Another strong week of rail data (via the AAR):

The Association of American Railroads today reported that rail traffic remains steady with U.S. railroads originating 284,716 carloads for the week ending June 26, 2010, up 11.4 percent compared with the same week in 2009, but down 13.2 percent from 2008. In order to offer a complete picture of the progress in rail traffic, AAR now reports 2010 weekly rail traffic with comparison weeks in both 2009 and 2008.Intermodal traffic totaled 227,229 trailers and containers, up 20.5 percent from a year ago and down only 1.1 percent compared with 2008. Compared with the same week in 2009, container volume increased 22.1 percent and trailer volume rose 12.3 percent. Compared with the same week in 2008, container volume increased 7.7 percent and trailer volume dropped 32.2 percent.

Seventeen of the 19 carload commodity groups increased from the comparable week in 2009, with metallic ores, up 172.2 percent; metals and metal products, up 75.4 percent; and motor vehicles and equipment, up 55.2 percent, posting the most significant gains. Four of the commodity groups – including farm products, metallic ores and nonmetallic minerals, posted an increase over 2008 levels.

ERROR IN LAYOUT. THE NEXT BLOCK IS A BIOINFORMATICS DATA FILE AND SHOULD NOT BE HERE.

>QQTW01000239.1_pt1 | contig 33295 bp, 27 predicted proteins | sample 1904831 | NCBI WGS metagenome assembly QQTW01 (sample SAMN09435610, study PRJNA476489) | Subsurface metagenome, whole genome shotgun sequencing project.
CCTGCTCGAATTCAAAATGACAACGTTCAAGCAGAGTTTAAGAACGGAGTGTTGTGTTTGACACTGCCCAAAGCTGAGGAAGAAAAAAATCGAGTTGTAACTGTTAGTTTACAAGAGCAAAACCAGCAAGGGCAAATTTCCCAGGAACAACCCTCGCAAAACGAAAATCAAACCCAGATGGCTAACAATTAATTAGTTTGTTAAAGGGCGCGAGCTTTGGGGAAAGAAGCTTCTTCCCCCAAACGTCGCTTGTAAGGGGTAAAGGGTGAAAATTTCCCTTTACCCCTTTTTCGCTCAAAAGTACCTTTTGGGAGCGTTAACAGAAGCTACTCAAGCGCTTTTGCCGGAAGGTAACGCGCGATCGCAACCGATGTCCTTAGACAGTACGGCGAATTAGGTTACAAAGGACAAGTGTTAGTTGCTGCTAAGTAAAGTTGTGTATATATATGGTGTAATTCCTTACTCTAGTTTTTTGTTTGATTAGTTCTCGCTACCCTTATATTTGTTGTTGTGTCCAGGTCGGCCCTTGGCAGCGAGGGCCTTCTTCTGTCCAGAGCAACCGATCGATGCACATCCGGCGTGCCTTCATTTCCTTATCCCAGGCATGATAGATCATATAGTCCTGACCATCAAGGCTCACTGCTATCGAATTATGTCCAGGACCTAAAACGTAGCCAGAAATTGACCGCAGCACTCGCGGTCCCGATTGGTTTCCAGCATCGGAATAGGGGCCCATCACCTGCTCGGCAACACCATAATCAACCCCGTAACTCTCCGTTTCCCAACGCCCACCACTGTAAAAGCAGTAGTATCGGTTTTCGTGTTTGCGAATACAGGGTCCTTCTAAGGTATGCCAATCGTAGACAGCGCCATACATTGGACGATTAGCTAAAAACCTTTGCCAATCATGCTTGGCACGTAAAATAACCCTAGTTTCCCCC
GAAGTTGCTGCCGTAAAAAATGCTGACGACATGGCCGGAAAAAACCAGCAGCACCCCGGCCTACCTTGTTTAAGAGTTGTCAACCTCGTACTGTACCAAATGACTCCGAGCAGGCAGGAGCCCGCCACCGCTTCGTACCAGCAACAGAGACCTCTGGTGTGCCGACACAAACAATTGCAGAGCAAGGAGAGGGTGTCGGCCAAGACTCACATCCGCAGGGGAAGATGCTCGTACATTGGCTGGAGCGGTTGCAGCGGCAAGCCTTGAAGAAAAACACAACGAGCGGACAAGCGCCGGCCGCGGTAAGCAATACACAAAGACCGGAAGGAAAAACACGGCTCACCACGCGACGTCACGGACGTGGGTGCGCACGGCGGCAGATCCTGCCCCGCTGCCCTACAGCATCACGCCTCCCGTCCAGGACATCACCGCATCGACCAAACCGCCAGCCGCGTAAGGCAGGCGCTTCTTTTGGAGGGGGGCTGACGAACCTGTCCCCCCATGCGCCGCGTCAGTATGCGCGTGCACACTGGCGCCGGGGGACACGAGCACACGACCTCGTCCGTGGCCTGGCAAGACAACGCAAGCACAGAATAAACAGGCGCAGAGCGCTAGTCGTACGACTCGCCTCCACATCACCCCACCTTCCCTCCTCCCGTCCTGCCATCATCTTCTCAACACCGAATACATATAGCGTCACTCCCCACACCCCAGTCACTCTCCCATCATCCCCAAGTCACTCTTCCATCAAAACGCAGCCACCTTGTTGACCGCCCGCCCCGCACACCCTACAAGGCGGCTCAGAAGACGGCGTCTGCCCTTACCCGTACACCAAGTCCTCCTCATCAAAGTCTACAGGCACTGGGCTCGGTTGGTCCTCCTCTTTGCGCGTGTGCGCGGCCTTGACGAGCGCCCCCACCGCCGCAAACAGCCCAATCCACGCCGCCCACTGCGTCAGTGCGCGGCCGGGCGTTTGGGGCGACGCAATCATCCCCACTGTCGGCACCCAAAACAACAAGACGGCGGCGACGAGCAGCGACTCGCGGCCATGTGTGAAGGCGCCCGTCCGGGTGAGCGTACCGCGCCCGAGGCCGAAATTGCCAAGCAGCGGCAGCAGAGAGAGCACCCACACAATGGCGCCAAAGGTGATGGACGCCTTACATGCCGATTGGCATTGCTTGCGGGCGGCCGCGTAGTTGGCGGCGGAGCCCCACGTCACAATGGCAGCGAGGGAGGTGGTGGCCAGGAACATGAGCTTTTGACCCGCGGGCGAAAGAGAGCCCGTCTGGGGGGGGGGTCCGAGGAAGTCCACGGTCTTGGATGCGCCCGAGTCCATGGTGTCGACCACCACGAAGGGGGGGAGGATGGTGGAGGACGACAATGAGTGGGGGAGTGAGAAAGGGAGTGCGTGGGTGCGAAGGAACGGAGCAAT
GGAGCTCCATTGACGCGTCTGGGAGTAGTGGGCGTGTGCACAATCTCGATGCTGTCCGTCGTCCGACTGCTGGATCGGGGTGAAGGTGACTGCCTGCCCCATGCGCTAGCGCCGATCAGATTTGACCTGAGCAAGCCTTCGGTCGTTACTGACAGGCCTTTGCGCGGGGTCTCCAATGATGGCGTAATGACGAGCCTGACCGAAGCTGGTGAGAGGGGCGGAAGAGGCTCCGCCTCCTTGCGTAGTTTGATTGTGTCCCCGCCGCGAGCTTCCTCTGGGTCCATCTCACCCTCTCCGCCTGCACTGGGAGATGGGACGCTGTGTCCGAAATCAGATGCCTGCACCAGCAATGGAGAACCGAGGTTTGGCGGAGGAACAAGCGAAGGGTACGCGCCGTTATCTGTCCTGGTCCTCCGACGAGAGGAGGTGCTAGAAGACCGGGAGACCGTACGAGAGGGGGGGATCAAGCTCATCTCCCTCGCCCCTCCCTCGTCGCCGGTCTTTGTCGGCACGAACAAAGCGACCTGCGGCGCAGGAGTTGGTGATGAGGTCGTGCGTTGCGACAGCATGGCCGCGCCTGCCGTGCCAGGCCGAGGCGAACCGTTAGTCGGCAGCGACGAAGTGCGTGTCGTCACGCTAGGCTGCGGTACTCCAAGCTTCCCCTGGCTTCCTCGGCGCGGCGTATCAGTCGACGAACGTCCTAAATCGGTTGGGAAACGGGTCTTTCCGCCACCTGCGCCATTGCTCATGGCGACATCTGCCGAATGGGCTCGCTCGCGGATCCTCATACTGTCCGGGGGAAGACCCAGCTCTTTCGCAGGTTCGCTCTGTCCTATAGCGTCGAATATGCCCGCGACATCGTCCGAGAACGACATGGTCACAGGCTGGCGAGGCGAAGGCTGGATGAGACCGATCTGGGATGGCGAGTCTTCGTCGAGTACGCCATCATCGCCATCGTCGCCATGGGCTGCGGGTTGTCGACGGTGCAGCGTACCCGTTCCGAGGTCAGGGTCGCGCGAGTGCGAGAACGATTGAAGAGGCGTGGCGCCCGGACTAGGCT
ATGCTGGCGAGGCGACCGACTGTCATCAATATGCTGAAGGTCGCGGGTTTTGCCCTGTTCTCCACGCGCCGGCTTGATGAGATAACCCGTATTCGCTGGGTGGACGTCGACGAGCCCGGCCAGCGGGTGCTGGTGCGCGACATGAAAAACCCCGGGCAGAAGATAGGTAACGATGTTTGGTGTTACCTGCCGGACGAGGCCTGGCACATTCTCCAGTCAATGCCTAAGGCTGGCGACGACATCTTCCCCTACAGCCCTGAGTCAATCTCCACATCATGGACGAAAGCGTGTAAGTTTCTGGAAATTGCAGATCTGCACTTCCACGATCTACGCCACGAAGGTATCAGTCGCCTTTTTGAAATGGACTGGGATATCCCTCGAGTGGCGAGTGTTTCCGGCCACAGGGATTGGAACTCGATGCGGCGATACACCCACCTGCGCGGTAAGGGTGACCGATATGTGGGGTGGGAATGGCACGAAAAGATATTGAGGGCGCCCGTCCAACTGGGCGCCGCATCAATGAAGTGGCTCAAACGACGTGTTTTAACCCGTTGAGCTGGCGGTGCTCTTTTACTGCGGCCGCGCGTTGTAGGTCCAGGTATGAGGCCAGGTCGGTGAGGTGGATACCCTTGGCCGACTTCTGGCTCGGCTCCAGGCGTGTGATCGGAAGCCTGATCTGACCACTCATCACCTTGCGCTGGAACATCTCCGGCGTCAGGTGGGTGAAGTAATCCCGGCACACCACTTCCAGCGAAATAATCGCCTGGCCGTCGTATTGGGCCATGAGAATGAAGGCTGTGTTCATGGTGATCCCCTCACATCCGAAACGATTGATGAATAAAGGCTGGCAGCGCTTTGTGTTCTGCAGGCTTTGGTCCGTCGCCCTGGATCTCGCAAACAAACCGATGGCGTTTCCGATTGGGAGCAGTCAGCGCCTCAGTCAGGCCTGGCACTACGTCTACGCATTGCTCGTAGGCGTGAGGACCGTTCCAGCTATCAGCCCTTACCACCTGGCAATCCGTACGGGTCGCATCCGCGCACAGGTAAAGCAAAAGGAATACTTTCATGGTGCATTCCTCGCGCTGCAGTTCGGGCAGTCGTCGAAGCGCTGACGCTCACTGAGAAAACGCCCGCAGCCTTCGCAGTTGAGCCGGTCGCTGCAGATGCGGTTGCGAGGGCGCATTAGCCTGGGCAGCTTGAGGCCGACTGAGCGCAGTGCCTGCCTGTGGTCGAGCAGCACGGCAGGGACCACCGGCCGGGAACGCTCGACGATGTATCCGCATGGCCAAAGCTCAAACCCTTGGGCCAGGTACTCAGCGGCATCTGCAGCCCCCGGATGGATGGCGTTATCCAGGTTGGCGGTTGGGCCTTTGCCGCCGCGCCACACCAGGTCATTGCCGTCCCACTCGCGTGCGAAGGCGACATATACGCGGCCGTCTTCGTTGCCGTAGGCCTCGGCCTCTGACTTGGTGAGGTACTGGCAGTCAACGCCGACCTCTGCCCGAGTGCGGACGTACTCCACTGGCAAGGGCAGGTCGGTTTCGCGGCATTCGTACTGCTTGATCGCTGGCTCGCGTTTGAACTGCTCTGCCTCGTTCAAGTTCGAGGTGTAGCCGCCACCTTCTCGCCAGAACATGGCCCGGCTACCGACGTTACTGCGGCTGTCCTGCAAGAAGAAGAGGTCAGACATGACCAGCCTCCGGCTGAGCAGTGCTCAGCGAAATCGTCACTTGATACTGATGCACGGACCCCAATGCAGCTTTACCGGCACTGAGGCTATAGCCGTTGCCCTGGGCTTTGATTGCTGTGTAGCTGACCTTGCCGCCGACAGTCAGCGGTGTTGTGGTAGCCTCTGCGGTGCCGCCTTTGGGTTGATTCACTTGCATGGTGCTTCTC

Carload volume on Eastern railroads was up 14.5 percent from last year, but down 15.9 percent from 2008. In the West, carload volume was up 9.2 percent from last year but down 11.1 percent from two years ago.

For the first 25 weeks of 2010, U.S. railroads reported cumulative volume of 7,052,186 carloads, up 7.4 percent from 2009, but down 13.4 percent from 2008, and 5,203,606 trailers or containers, up 12.1 percent from 2009, but down 7 percent from 2008.

Source: AAR


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  • prescient11

    Exactly, exactly. Also remember hearing comment on some business channel that rail traffic is up all around for the whole mix of products, and is up big time. CEOs seemed to be pretty optimistic.

  • boatman

    geez, presc, don’t look at the baltic dry it’ll scare the hell out of you…..i did.

  • quark

    my source in one of the largest aluminum companies tells me that demand fell off a month ago and has not recovered. Companies ordered to restock, got caught in a model of shrunken capacity, were scared and in some instances double ordered because they misread the demand and now it’s slack again.

    Do yourself a favor Prescient111 and stop believing comments on the business channels (they are marketing machines) and start talking to people you can trust in the industries your are interested in.

  • Johnny

    Seems like you’re assuming that every business misjudged demand so greatly. I’m skeptical of that.

    Aluminum has been the pits forever too.

    We’ll find out soon enough (I guess)

  • quark

    Aluminum has been in the pits and so has the economy. Irrespective of GDP, you can’t have only a earnings recovery from foreign demand. It will not sustain itself.